The problems with this draconian approach are obvious. The 14th Amendment guarantees the right to "due process" (that is, notice and a fair hearing) before the government can strip its citizens of life, liberty or property. Also, we were all raised on the notion that a defendant is presumed to be innocent in the eyes of the law until proven guilty. Even Section 13(b) of the FTC Act specifies that a TRO may be issued only "after notice to the defendant."
Despite all that, however, modern federal courts routinely grant the FTC's requests for TRO/asset freezes, and it is the exceptional case when a federal judge pushes back and insists that the defendants be provided an opportunity to respond to the FTC's claims before determining whether the freeze order should be imposed.
The typical result of a TRO/asset freeze order is that the case is over before it starts. Shortly after the lawsuit is filed, the business is shuttered and the defendants are figuratively and financially handcuffed as a result of their inability to hire or pay attorneys to defend them. All that usually remains at that point is for the FTC to negotiate a final order with the metaphorically bound-and-gagged defendants, typically directing them to turn over most or all of their remaining personal assets, savings accounts, retirement accounts, cars, boats and homes – and often banning them from working in the only industry they know.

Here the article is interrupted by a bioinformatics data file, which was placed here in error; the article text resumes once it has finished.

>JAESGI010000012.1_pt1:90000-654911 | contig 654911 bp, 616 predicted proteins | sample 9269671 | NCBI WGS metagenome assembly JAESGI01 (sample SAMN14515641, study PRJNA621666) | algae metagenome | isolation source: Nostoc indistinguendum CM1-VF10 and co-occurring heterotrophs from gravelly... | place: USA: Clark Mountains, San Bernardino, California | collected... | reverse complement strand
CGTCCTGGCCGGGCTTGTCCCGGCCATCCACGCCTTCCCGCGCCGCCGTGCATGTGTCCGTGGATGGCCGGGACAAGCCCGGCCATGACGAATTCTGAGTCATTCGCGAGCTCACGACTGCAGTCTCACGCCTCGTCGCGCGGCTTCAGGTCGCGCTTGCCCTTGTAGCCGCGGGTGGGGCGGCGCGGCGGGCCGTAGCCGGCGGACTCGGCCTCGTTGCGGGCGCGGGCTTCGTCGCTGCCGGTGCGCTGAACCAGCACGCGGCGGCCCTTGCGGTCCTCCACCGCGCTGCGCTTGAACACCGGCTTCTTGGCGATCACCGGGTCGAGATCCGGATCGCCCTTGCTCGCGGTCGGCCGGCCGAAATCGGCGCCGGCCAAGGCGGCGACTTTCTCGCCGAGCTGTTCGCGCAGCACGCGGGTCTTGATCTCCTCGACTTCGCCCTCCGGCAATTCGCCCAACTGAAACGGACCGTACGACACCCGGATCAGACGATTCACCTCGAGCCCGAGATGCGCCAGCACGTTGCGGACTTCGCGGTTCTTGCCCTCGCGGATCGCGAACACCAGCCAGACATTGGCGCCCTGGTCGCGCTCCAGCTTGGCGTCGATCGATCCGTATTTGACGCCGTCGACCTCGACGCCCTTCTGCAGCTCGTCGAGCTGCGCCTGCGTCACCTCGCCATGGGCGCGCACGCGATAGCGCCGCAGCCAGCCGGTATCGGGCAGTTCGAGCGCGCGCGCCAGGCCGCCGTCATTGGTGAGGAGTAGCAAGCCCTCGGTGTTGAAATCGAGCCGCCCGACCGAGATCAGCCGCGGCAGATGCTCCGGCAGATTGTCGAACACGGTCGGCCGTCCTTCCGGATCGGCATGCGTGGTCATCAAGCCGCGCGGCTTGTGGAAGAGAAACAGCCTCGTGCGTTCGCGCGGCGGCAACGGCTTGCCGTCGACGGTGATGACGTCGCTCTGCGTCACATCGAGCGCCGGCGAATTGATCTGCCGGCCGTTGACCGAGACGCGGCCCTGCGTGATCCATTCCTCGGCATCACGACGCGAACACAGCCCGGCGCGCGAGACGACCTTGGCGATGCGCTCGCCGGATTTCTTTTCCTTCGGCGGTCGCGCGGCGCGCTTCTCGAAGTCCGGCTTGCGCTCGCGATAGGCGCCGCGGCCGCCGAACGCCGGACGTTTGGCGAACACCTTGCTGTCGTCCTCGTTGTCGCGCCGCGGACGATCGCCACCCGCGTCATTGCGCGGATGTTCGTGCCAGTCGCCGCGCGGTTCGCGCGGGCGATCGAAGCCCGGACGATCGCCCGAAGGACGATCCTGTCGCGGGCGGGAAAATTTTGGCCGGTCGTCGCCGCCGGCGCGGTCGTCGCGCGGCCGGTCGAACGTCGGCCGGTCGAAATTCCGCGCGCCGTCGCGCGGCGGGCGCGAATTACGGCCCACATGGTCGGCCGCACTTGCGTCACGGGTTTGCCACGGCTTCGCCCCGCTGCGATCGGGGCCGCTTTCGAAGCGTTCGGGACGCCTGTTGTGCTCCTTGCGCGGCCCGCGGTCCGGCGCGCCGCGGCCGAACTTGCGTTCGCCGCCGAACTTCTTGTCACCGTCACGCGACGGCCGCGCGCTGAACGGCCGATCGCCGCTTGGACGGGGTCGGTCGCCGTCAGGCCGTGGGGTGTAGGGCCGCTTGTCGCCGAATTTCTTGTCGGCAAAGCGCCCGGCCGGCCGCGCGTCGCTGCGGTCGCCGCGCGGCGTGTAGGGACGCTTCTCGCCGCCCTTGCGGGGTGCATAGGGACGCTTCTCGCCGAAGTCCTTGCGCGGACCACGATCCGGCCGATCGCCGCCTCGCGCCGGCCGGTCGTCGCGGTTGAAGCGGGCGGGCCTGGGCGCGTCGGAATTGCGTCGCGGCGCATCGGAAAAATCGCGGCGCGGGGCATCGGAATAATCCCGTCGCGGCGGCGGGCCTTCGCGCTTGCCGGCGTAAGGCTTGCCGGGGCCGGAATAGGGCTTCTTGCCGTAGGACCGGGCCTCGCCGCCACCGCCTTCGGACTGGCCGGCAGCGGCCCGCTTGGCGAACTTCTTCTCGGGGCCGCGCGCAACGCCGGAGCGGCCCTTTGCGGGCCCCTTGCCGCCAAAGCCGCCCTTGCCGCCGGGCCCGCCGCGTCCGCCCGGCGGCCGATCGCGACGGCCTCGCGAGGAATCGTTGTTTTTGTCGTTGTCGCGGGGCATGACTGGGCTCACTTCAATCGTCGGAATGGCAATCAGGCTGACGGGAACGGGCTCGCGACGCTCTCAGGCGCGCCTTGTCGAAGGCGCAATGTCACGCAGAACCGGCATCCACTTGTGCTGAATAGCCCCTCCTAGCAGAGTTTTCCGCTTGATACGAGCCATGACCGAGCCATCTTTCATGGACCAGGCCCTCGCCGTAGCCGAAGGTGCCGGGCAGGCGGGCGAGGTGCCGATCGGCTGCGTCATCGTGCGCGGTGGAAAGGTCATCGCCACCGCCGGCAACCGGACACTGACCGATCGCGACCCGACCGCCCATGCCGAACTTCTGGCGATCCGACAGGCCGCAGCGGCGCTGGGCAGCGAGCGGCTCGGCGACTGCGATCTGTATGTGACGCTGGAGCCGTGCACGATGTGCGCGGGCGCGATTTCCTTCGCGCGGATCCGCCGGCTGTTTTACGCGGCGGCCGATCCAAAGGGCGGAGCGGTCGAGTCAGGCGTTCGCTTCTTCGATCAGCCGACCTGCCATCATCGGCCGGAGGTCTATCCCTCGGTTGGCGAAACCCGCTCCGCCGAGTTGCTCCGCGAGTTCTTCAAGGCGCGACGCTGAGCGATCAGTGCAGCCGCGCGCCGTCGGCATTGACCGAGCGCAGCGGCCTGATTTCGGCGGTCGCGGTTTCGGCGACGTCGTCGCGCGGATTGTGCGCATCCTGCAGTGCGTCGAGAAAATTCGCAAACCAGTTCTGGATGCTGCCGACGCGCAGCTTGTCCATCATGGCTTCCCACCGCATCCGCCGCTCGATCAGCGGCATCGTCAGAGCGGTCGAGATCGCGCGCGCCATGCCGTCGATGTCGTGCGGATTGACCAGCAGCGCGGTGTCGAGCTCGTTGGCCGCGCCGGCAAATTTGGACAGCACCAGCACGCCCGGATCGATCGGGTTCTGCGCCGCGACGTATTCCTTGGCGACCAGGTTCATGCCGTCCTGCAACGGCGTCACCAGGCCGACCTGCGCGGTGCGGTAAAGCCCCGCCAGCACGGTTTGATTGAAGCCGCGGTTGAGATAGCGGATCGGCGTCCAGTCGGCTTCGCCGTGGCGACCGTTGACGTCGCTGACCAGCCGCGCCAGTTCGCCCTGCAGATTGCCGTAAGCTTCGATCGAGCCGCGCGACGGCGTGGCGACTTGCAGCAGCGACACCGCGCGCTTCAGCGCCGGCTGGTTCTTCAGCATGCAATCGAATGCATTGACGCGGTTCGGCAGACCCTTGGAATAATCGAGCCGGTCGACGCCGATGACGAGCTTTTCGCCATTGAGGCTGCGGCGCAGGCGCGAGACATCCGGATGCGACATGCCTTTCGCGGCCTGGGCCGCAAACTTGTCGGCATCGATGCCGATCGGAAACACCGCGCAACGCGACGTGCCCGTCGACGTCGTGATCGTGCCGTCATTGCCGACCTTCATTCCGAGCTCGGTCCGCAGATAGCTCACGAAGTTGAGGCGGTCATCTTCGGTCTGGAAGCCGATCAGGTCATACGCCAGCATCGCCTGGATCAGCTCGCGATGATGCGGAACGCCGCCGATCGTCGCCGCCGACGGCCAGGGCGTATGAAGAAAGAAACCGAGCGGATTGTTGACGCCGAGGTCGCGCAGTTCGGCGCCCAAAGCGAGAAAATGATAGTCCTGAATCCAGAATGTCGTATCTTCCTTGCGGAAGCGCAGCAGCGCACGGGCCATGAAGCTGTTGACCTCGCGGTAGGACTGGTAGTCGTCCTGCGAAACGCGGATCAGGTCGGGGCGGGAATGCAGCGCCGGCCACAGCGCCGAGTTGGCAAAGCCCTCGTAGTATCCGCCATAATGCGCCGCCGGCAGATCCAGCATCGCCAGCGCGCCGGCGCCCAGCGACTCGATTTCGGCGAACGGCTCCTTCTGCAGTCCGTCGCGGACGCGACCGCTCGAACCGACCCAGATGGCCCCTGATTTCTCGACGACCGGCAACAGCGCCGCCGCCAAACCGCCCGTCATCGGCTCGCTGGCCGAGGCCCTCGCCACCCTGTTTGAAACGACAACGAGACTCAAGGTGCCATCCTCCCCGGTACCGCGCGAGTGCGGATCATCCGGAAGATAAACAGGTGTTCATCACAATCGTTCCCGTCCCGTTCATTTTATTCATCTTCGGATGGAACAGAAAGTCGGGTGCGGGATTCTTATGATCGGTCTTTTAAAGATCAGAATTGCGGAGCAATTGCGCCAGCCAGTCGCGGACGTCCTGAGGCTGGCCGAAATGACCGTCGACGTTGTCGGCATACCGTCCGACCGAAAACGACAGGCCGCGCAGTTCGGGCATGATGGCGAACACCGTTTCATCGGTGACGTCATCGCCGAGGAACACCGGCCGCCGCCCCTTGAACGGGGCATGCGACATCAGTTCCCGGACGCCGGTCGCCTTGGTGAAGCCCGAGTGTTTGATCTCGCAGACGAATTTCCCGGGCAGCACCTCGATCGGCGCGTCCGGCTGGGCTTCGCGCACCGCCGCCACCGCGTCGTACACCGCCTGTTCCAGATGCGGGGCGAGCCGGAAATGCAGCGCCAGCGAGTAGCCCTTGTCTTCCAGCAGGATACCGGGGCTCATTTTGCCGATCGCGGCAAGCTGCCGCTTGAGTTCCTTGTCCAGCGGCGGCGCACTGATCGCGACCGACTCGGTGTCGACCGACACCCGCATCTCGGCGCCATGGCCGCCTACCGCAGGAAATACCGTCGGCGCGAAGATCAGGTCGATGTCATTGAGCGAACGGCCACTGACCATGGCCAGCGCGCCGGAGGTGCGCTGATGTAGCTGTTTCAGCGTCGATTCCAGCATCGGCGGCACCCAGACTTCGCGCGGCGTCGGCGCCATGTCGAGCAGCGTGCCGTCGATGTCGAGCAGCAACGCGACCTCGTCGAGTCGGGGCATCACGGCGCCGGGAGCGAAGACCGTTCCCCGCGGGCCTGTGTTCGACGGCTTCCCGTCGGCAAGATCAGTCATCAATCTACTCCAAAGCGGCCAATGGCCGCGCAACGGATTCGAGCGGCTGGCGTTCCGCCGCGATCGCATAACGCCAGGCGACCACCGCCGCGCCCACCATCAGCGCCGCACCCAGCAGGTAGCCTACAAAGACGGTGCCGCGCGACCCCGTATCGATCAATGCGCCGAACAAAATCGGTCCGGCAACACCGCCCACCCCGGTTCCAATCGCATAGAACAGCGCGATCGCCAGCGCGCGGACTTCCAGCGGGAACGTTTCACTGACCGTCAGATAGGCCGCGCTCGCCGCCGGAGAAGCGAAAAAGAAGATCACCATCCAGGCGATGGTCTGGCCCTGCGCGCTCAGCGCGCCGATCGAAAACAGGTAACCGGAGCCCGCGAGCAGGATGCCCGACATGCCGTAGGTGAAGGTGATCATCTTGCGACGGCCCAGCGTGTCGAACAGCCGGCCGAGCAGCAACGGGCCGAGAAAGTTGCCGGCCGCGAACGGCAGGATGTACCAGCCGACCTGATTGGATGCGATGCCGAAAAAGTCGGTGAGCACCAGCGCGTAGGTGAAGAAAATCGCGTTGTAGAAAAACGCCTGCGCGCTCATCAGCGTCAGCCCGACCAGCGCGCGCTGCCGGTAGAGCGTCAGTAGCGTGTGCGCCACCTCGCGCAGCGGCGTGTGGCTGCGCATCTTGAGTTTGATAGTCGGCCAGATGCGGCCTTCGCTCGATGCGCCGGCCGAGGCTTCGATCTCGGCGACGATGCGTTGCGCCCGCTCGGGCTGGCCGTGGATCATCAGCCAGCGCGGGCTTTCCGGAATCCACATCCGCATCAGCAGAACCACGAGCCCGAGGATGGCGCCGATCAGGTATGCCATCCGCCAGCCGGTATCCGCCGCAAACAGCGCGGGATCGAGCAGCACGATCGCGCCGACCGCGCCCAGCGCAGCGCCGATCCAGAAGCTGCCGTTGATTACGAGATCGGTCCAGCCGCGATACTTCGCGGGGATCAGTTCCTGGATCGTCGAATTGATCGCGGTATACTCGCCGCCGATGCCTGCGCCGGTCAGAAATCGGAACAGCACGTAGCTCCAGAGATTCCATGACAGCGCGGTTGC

Recently, the Fourth Circuit Court of Appeals became the last of all of the U.S. Circuit Courts to uphold the FTC's power under Section 13(b) to obtain monetary equitable relief in the case of FTC v. Kristy Ross. Ross' attorneys filed a petition to the U.S. Supreme Court, challenging interpretations of all of the Circuit Courts on this issue and citing the TRO/asset freeze as one of the abuses that has resulted from the Courts' failure to fully scrutinize the FTC's powers under Section 13(b). The Supreme Court's ruling on whether it will consider Ross' appeal is expected in October 2014.
While undoubtedly there are charlatans who ultimately deserve to be stripped of their ill-gotten wealth and prevented from preying on innocent victims once their misdeeds have been proven in court, Congress should revisit Section 13(b) and make appropriate changes that bring these procedures into accord with fundamental principles of justice and the rule of law.
Since federal court judges often do not have time to closely scrutinize the FTC's claims and supporting evidence, and rarely allow defendants to appear and tell "the other side of the story," the TRO/asset freeze procedure gives the FTC too much discretion. There are very few checks-and-balances preventing defendants from being subjected to TRO/asset freeze treatment for conduct that may be widespread or even accepted by their industry and peers.
In short, business defendants in FTC civil enforcement actions deserve to have their day in court, just like all other American citizens.
Michael Thurman of Thurman Legal is a Southern California attorney who defends businesses and individuals in state and federal regulatory investigations and civil enforcement actions, private consumer class actions and general business litigation matters. He also helps businesses prepare for and try such actions by implementing "litigation readiness" programs, developing compliance policies and procedures and conducting legal and regulatory audits. He can be reached at email@example.com.